But read closer and you discover the protests against the Pennsylvania Board of Game Commissioners this month in Harrisburg were against a ban against
five-year-olds hunting deer. That's very different.
You see, last year Pennsylvania lawmakers made it legal for a child of any age--yes including your toddler--to hunt under the supervision of an adult in an effort to groom new hunters for the state. (Research reveals if kids don't start hunting young, they never will.)
Groundhogs, squirrels and gobblers were promptly put in juvenile sites.
But this year the Commissioners at the Pennsylvania Game Commission (PGC)
had second thoughts about juvenile deer hunting.
Could kid killers with no harvest tags make it more difficult to track the deer harvest?
And could adults hide behind the kid provision to shoot illegal game? (Who would authorities believe?)
Of course gun rights enthusiasts in Pennsylvania smelled gun grabbers and decried the PGC's "waffling" and plans to "gut" and "undermine" youth hunting programs.
"Many youth who experienced hunting with an adult mentor in 2006 because of the new program are eagerly waiting to pursue the crown jewel of hunting, the white-tail deer," wrote Ron Fretts of Scottsdale who headed the protest. "We stand to seriously disappoint those families."
"You are tearing the heart out of this very important program," agreed Janet Nyce, adviser to the Governor's Youth Advisory Council for Hunting, Fishing and Conservation.
At issue is not a kindergartner's second amendment right to defend his or her home and family against the bad guys. At least for now.
It's about keeping state game commissions in business as the declining number of hunters threatens their very existence.
"The single biggest challenge facing our two wildlife agencies in Pennsylvania is money. Or lack thereof," writes Dale Machesic, outdoors columnist at the Intelligencer. And, "the single biggest obligation to all fishing and hunting enthusiasts is to get kids involved."
After all, game commissions don't make money on hikers, joggers or picnickers. They don't make money on nature trails, dog walkers or birders.
They make money auctioning off animals on public lands--owned by you and me-- to hunters and trappers. And it's getting more difficult.
Just look at the PGC's ring neck pheasant program.
For 78 years the PGC has run a profitable pheasant breeding program hatching chicks on state game farms for controlled (see: "pull!") pheasant hunting on public lands. (Think Dick Cheney)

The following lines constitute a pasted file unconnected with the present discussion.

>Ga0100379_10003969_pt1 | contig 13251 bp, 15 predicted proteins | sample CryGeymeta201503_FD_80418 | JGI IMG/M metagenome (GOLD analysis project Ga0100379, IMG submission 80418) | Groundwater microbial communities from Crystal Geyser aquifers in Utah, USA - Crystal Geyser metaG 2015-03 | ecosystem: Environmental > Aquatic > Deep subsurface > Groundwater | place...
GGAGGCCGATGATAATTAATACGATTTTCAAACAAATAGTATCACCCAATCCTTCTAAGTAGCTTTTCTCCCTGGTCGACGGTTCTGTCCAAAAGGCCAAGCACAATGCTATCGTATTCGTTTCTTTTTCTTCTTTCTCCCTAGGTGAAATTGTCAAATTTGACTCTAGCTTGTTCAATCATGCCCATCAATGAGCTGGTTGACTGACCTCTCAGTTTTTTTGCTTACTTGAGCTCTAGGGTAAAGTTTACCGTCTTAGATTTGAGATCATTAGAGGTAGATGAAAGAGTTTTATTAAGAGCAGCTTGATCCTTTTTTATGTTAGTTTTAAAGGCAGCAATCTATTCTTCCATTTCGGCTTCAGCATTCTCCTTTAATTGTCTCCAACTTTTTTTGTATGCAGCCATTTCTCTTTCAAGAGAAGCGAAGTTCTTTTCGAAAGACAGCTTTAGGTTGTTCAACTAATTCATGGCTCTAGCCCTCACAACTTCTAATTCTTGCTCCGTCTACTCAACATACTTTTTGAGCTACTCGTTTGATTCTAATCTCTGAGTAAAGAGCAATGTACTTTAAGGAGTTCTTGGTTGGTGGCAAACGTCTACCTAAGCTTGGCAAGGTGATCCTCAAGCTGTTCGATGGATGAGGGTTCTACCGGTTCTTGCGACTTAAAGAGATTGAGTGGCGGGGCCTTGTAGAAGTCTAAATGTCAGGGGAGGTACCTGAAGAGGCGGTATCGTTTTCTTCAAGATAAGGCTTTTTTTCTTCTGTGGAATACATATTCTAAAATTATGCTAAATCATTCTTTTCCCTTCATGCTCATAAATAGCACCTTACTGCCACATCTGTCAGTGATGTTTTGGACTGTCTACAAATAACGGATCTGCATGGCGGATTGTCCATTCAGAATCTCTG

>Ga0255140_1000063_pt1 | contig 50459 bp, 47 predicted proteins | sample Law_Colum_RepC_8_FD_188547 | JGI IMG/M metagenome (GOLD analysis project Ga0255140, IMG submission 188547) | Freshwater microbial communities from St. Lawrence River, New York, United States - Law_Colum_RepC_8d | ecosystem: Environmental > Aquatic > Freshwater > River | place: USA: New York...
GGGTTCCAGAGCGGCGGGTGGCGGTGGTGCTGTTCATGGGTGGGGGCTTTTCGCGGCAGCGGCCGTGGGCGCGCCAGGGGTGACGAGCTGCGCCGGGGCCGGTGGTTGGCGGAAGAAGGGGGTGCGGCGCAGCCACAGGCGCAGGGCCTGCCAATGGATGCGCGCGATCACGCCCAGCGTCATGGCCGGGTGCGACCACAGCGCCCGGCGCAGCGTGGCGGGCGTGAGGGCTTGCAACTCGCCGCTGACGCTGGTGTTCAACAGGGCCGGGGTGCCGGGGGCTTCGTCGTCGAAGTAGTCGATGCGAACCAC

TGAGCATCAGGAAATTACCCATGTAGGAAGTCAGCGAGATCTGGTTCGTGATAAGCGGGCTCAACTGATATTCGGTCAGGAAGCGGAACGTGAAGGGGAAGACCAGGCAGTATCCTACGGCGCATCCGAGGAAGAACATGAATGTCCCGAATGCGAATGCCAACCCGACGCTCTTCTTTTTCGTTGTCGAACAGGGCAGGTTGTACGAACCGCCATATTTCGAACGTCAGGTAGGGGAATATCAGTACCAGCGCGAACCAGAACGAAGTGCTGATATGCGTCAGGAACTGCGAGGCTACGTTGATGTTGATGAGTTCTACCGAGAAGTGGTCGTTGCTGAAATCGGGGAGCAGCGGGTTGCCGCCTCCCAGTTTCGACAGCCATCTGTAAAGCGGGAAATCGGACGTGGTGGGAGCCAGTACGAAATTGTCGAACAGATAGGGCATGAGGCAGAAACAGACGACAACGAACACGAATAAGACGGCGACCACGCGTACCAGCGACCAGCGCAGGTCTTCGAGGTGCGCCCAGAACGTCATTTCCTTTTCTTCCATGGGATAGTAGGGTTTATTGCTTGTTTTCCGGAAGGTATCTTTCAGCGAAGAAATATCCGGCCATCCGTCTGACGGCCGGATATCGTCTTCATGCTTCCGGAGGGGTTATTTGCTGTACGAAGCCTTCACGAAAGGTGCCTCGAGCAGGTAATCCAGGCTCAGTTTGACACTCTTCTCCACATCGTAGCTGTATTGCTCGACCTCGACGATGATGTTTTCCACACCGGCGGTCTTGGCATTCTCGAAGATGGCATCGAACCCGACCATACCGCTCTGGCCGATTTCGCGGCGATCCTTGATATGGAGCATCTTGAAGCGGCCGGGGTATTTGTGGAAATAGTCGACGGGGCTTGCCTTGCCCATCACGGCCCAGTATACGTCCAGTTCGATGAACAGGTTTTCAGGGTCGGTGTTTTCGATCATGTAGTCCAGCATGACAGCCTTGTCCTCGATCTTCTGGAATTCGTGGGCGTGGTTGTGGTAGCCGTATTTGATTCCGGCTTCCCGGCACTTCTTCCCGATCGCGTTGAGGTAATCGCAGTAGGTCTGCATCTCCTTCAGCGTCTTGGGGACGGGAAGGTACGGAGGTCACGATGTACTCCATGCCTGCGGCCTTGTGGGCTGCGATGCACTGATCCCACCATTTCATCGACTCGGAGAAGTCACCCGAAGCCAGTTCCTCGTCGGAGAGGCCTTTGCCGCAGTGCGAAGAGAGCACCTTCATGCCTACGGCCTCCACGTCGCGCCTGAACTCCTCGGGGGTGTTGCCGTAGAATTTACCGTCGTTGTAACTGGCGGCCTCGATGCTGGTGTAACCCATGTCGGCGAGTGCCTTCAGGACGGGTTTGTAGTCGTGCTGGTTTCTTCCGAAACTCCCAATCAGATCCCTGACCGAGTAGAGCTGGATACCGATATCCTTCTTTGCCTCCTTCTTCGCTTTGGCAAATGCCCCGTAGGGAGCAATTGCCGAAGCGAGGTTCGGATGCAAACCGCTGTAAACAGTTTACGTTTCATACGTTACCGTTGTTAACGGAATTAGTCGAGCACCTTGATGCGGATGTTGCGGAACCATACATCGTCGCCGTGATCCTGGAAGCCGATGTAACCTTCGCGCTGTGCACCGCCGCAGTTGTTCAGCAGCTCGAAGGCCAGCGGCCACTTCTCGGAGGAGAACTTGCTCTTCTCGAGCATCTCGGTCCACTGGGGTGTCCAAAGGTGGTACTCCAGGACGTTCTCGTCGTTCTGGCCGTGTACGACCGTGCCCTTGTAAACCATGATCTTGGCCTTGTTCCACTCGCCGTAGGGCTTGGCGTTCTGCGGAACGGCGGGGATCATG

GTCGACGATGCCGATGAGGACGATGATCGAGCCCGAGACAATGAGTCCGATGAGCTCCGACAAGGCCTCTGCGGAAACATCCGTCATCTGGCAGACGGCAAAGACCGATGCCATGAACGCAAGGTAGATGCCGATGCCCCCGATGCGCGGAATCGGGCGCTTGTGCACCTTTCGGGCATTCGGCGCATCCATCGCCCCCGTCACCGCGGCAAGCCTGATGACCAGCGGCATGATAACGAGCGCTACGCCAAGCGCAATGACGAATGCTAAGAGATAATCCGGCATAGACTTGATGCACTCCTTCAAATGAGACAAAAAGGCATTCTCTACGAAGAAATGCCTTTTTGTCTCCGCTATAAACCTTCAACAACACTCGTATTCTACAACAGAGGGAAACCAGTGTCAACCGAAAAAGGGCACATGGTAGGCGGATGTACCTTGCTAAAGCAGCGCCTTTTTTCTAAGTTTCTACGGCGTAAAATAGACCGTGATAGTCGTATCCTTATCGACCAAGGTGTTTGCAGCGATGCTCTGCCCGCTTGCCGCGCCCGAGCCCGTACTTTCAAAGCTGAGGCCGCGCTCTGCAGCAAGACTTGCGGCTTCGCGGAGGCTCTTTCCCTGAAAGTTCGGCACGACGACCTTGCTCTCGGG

But last year declining hunting licenses and lack of new hunters forced the PGC to cut the yield in half from 200,000 to 100,000.
(You can't very well ask the state to finance shooting of pen-raised birds that can barely fly by lazy and unskilled hunters.)
Now the PGC is trying to get kids, any kids, to take up pheasant raising duties--offering free, day-old pheasant chicks to anyone with room for a covered pen in the back.
If the birds don't make it because they get a disease or it gets too hot or cold or the kids forget to feed them--kids being kids--or because the kids don't know what they're doing to begin with, well, they cost a dollar and a half each. (Like corporate farming contractors, kids pay for the feed and care themselves.)
But if the birds do make it the PGC saves the ten to 13 dollars it's been paying per professionally raised bird.
And best of all, the program grooms a new generation of hunting enthusiasts buying a new generation of hunting licenses. It is hoped.
This is a "wonderful opportunity...to get young people involved in raising birds," says Carl F. Riegner, Pennsylvania Commission Pheasant Propagation Division chief. "In the process they can learn about the food and habitat pheasants must have to survive in the wild, and they'll have the chance to see the chicks mature into adult game birds in response to their efforts."
Of course kids will also have the chance to see the chicks who matured in response to their efforts blown away by Dick Cheneys--all pheasants "must be released on lands open to public hunting"--but that might not dawn on them until later.
Will introducing five-year-olds to hunting--or eight-year-olds to game raising--make them life long hunters? It's too early to tell.
But it certain will keep their parents afield--and looking for gun grabbers.